Random Drug Testing of Government Employees: A Constitutional Procedure
38 Pages Posted: 2 Jul 2015
Date Written: 1987
On July 30, 1986, President Reagan first hinted that a major policy initiative was underway to curb drug use within the ranks of federal government. Two and one half months later, the President signed an executive order to initiate drug testing for a broad range of the federal government's 2.8 million civilian employees. The President earmarked approximately $56 million for the first year of the program.
Government employee drug testing prompts numerous legal considerations. The paramount question, however, is whether random government drug testing of its employees is permissible under the fourth amendment of the United States Constitution. The answer to that question is yes: random drug testing of government employees is entirely consistent with fourth amendment guarantees if the government observes certain constitutional safeguards.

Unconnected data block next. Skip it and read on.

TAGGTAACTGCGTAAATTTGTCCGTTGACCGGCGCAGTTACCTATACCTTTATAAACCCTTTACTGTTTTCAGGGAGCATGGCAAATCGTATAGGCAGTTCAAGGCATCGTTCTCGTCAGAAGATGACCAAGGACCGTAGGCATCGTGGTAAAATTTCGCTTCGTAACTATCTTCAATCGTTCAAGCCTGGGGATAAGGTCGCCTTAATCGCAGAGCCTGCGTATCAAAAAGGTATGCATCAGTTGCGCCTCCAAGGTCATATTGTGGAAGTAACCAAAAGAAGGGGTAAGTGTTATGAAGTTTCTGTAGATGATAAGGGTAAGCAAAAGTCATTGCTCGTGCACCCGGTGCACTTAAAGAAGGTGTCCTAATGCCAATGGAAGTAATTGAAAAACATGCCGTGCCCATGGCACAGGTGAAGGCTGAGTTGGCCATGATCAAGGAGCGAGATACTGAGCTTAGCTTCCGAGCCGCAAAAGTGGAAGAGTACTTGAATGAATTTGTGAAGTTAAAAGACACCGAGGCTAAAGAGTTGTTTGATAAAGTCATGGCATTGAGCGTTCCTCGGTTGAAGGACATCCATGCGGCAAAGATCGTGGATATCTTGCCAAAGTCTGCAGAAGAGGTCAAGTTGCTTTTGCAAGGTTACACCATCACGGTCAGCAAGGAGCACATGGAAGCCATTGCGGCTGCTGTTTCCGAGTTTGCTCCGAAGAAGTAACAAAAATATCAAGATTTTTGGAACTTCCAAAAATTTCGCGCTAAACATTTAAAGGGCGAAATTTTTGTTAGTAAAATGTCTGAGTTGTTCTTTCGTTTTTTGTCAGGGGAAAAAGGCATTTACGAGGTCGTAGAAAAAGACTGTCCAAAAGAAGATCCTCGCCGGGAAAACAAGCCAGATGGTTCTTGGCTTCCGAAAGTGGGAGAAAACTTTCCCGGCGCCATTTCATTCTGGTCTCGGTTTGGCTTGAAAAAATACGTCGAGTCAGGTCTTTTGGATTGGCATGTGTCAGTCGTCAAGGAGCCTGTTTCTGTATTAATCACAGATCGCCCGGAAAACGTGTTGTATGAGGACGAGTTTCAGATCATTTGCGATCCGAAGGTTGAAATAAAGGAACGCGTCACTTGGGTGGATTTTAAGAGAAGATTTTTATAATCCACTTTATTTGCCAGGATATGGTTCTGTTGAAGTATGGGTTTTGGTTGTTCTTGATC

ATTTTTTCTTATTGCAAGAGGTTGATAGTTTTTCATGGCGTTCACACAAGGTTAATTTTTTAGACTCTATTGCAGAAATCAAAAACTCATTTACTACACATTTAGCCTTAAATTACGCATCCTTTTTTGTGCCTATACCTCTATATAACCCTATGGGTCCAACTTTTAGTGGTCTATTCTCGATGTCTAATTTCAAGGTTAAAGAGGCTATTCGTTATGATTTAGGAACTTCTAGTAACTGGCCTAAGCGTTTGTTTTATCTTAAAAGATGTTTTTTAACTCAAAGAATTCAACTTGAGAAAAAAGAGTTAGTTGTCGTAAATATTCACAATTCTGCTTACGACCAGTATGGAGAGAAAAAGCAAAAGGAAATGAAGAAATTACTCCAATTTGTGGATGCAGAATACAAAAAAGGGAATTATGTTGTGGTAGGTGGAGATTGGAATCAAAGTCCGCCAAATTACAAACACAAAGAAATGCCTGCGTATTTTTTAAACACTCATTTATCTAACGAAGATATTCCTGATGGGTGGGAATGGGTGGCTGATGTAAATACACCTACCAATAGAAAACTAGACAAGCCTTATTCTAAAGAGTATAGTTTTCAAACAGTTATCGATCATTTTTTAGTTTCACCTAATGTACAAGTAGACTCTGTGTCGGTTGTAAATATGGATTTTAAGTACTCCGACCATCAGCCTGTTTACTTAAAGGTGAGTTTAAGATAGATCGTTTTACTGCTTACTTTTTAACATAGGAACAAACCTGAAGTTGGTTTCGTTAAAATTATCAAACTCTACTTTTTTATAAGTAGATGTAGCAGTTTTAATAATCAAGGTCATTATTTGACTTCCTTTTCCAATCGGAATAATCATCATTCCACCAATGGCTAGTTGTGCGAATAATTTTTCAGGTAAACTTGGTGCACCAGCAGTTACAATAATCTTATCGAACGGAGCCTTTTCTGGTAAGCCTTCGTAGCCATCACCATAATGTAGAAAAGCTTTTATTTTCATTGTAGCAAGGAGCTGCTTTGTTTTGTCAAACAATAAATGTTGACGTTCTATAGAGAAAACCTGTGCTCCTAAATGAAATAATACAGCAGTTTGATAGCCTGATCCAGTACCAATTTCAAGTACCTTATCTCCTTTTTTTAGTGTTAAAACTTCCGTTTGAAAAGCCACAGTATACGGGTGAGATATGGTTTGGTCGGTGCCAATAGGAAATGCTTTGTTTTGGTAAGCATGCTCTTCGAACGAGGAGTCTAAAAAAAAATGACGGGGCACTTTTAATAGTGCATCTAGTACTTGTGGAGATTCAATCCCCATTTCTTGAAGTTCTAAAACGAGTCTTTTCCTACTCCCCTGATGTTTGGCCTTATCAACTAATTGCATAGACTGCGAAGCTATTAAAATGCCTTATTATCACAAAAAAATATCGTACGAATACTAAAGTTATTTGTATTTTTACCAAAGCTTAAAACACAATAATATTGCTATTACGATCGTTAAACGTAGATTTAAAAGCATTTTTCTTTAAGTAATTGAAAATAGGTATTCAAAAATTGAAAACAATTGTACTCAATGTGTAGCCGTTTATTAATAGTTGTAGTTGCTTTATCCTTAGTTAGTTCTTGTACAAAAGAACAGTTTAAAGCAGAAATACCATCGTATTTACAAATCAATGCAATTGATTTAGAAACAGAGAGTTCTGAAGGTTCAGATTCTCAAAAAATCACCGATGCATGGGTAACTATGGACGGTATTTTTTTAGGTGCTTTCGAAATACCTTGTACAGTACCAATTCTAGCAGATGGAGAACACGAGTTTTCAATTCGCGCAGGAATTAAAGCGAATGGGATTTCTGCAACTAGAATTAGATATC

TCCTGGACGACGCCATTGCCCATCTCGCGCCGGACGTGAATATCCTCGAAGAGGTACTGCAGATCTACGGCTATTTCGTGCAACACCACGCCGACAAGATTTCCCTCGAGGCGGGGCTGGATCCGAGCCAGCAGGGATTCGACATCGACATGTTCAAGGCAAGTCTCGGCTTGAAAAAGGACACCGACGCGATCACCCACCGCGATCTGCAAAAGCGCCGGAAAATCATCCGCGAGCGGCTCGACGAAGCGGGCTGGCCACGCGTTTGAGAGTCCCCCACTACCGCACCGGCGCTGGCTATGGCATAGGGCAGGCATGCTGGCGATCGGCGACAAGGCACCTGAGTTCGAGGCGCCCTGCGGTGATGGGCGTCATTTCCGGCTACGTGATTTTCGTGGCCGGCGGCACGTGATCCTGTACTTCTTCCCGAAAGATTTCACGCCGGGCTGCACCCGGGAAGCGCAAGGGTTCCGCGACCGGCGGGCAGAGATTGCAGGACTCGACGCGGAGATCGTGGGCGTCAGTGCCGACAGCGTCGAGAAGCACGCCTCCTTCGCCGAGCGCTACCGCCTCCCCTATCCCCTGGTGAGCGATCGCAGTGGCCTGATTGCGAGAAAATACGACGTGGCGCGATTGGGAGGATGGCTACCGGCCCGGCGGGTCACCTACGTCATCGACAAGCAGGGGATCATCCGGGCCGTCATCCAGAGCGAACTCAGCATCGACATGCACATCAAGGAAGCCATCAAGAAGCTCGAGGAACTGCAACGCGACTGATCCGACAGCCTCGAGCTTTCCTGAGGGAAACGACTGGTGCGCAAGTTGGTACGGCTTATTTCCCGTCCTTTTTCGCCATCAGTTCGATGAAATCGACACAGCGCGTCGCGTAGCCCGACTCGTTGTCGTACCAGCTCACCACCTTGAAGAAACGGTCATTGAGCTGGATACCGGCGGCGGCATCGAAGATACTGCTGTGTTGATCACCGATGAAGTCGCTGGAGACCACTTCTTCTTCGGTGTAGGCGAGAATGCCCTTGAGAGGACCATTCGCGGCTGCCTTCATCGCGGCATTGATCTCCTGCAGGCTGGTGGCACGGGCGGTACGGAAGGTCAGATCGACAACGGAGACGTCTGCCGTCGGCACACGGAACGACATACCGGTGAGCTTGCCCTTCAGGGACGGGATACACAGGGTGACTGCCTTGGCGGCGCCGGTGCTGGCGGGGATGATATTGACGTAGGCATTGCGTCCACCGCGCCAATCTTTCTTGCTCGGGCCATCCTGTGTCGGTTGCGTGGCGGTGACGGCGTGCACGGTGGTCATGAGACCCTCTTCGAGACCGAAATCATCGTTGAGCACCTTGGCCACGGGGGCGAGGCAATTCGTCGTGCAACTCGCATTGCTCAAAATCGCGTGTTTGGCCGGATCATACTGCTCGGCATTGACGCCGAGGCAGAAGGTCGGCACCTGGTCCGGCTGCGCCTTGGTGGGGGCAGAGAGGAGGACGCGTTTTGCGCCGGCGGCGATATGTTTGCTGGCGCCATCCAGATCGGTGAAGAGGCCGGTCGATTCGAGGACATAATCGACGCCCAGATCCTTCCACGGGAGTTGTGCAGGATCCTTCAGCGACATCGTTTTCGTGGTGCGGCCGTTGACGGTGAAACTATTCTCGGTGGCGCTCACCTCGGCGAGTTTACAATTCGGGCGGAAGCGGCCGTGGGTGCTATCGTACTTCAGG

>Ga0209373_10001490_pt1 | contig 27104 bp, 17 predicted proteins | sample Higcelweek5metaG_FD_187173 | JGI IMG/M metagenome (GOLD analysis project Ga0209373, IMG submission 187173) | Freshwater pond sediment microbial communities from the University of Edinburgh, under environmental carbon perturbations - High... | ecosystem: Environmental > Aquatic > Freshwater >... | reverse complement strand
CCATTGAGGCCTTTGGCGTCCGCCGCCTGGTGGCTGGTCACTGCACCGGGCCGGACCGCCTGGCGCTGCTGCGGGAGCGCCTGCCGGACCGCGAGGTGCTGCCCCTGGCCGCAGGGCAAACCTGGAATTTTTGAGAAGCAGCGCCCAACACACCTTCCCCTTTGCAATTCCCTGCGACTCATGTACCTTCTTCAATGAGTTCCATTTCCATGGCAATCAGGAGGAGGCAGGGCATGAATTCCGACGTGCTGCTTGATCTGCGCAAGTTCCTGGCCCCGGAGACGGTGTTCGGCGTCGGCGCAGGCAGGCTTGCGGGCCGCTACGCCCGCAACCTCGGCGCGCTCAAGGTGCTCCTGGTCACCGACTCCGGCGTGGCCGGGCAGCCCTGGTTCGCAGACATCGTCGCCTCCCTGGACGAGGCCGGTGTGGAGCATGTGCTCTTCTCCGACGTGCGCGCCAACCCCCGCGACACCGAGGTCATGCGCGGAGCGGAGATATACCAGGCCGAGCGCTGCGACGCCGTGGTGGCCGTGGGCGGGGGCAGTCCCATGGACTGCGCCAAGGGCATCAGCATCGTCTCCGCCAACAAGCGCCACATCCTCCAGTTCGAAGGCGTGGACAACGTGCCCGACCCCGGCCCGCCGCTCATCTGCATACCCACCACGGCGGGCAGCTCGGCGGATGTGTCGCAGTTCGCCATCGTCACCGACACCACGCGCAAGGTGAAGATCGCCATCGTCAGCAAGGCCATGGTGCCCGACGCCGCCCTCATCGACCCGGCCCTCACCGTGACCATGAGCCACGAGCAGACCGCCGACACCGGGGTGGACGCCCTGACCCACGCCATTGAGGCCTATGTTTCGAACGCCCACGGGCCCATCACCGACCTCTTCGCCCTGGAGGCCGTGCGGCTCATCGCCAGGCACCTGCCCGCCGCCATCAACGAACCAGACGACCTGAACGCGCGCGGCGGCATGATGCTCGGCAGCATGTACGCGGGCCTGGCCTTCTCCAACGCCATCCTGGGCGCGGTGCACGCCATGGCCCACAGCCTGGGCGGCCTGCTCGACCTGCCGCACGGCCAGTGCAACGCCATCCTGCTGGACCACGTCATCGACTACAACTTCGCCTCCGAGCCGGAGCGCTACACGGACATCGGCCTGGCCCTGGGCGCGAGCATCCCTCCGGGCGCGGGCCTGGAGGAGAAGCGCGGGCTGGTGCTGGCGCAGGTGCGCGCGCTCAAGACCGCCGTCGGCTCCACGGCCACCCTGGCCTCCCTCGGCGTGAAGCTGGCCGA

Part I of this comment considers the societal effects of drug use, the purposes of drug testing, and the effectiveness of such tests. Part II proposes a random drug testing procedure that passes fourth amendment scrutiny, as later parts of this comment demonstrate. With this comment's model testing procedure as a focal point, Part III examines the fourth amendment issues implicated by random drug testing of government employees, and demonstrates that the fourth amendment does not bar all random testing. Finally, Part IV moves beyond the fourth amendment and illustrates that the procedure for employee evaluation and termination implemented by the Drug Testing Proposal of Part II complies with due process requirements.
Keywords: Random Drug Testing, Fourth Amendment
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